In a similar vein, and with an equally hypnotic quality, here?s Fred McDowell?s version.




Big Walter Horton?s understated version is worth the price of entry for the harmonica introduction.



The version recorded by Tampa Red probably hails from the early sixties.



This next version, By Big Chief Ellis, is from the early 1970s, and fairly romps along.



He returned to the studio to record another version, accompanied by Cephas and Wiggins.



We have Slack to thank for drawing my attention to the following version by JW Warren. If you search JW Warren using the WeenieCampbell search facility, you should find the review Slack did of the album from which this version of Little Louise is taken.




Well, that just about wraps it up, though I?m sure there are many other fine interpretations to be found, including songs like Sonny Boy Williamson I singing Suzannah, which closely follows the Louise formula. Maybe this thread may prompt fellow Weenies to post their own versions?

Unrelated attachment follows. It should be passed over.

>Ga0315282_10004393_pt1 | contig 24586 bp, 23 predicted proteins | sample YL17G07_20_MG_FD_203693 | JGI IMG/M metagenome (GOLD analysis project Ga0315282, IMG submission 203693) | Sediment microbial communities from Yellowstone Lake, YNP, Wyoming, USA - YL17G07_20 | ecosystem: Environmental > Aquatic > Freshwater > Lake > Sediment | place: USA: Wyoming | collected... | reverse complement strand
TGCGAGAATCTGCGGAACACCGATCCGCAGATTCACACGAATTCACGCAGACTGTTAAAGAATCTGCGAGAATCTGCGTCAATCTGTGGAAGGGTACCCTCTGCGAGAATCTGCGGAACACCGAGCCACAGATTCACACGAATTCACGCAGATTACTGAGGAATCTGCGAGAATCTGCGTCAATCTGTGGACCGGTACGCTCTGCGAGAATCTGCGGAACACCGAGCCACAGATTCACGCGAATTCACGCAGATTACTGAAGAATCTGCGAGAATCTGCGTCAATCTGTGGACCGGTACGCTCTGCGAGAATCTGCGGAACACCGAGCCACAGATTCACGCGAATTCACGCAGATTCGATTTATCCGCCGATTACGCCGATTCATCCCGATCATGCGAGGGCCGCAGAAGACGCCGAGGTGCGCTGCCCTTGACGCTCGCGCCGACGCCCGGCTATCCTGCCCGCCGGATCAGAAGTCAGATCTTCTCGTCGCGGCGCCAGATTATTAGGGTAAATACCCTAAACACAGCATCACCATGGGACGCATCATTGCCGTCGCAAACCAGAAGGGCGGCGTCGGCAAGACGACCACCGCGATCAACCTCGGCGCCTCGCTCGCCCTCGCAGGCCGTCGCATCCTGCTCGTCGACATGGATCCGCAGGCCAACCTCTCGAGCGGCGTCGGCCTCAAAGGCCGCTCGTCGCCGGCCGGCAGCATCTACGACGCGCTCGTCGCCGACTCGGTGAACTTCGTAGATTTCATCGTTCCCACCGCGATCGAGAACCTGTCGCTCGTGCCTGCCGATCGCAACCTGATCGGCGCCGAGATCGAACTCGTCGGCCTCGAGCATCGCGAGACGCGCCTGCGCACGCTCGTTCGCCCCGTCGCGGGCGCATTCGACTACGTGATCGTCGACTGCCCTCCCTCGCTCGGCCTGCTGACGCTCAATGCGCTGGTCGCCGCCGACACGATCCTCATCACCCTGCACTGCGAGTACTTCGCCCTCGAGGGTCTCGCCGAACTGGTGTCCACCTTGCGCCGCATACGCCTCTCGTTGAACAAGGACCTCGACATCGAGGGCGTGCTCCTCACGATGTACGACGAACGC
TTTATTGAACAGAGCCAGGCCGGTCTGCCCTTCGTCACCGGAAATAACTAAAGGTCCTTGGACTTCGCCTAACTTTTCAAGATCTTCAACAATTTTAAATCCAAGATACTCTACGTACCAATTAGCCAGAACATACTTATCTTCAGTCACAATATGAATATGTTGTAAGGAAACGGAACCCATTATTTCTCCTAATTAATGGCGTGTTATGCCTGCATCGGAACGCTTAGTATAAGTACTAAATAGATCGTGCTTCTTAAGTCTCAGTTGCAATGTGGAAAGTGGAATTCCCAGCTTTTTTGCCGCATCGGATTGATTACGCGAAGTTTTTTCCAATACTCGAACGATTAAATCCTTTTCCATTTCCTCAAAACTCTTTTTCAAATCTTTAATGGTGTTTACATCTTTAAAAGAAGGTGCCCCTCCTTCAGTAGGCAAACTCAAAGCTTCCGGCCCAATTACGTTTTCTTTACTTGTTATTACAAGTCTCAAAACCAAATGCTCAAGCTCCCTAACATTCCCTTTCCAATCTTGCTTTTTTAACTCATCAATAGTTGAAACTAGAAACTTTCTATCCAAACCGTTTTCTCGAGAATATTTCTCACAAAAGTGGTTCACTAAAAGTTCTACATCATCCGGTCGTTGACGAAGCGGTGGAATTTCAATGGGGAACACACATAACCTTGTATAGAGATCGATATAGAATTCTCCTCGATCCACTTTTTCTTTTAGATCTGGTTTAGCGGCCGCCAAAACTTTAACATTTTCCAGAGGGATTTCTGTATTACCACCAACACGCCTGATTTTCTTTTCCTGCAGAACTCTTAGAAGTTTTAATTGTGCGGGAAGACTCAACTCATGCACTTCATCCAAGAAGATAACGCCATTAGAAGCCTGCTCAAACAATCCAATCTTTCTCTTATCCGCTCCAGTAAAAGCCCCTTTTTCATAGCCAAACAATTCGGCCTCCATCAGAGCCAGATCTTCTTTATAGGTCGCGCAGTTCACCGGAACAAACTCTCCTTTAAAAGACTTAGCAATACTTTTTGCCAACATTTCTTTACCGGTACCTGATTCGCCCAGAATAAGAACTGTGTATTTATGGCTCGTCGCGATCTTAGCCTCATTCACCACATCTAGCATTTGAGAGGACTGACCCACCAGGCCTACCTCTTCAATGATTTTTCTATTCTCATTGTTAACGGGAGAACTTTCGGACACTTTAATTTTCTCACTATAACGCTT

Offline harriet

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Re: SOTM February 2018 Louise Louise Blues
« Reply #1 on: February 09, 2018, 10:24:57 AM »
I love that song, thanks for choosing it as a topic - I'm not familiar with most of the versions that you've posted so it a treat for me.  Here's a short one by Napolian Strickland, shot by Alan Lomax:


Offline Johnm

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Re: SOTM February 2018 Louise Louise Blues
« Reply #2 on: February 09, 2018, 11:39:20 AM »
Thanks for your Song of the Month choice, Prof, and the research that went into your post and the finding of the different versions.  Thanks also to Harriet for the Napoleon Strickland version.  I look forward to hearing the versions that I've not heard before.  I first heard this song in the Brownie McGhee/Sonny Terry version.   I don't think Johnny Temple's original vocal will ever be improved upon--wow!  The Robert Pete Williams cover is kind of miraculous, it seems to me.  Maybe we should all start playing in B position, standard tuning, like he did there.
All best,
Johnm

Offline Johnm